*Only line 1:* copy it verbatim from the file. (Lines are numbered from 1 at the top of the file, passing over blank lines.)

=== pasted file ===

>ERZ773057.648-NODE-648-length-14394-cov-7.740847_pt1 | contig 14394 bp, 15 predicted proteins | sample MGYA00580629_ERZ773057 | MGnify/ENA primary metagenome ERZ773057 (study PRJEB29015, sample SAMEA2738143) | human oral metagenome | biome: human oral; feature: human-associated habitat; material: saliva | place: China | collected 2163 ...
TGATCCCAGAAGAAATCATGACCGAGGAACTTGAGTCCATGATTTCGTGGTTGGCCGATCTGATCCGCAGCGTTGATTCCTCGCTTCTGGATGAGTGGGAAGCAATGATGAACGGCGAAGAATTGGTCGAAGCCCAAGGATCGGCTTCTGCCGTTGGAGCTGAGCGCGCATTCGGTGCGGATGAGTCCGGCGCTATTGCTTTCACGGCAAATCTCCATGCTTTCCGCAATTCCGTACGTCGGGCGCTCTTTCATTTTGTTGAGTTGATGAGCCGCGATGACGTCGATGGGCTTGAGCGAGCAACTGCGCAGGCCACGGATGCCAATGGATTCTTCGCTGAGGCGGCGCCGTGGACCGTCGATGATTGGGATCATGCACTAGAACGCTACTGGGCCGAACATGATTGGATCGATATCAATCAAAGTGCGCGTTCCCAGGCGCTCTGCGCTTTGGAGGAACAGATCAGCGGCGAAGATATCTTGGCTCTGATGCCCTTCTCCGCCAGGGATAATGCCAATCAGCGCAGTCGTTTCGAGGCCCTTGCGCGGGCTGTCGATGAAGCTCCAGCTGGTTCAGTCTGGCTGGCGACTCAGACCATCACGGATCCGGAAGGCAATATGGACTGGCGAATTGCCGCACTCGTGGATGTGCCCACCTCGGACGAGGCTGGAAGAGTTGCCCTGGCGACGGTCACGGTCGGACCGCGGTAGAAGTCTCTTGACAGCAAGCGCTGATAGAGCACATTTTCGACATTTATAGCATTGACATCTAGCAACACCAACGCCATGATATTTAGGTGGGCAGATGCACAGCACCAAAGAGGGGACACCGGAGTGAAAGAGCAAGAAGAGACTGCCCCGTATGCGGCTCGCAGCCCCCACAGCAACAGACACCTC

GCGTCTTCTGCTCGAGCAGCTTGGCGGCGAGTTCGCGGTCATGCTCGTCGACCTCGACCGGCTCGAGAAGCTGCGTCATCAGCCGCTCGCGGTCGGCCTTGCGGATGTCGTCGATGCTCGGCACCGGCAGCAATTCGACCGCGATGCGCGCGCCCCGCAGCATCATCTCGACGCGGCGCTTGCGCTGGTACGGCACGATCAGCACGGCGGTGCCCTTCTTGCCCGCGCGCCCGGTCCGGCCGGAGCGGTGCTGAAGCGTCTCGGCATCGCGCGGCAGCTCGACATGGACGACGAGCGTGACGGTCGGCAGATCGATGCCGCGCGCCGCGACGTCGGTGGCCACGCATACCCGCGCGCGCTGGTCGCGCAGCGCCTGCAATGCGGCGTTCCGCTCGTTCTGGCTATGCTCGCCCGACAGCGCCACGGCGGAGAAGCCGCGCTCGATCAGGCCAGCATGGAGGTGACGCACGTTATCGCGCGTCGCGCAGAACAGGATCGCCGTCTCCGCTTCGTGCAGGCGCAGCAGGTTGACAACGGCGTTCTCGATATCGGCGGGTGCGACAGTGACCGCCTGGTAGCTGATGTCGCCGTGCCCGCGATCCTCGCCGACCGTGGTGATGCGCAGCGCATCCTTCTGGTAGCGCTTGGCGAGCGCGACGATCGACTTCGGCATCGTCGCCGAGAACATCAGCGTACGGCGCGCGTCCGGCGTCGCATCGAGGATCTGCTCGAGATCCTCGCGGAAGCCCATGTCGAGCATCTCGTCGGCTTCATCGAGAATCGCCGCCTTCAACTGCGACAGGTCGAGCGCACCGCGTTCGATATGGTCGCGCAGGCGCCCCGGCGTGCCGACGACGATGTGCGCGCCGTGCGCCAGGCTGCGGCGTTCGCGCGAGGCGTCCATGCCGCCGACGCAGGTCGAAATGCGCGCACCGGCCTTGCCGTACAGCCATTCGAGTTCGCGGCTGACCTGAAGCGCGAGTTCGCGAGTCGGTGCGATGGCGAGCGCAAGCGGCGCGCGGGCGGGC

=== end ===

>ERZ773057.648-NODE-648-length-14394-cov-7.740847_pt1 | contig 14394 bp, 15 predicted proteins | sample MGYA00580629_ERZ773057 | MGnify/ENA primary metagenome ERZ773057 (study PRJEB29015, sample SAMEA2738143) | human oral metagenome | biome: human oral; feature: human-associated habitat; material: saliva | place: China | collected 2163 ...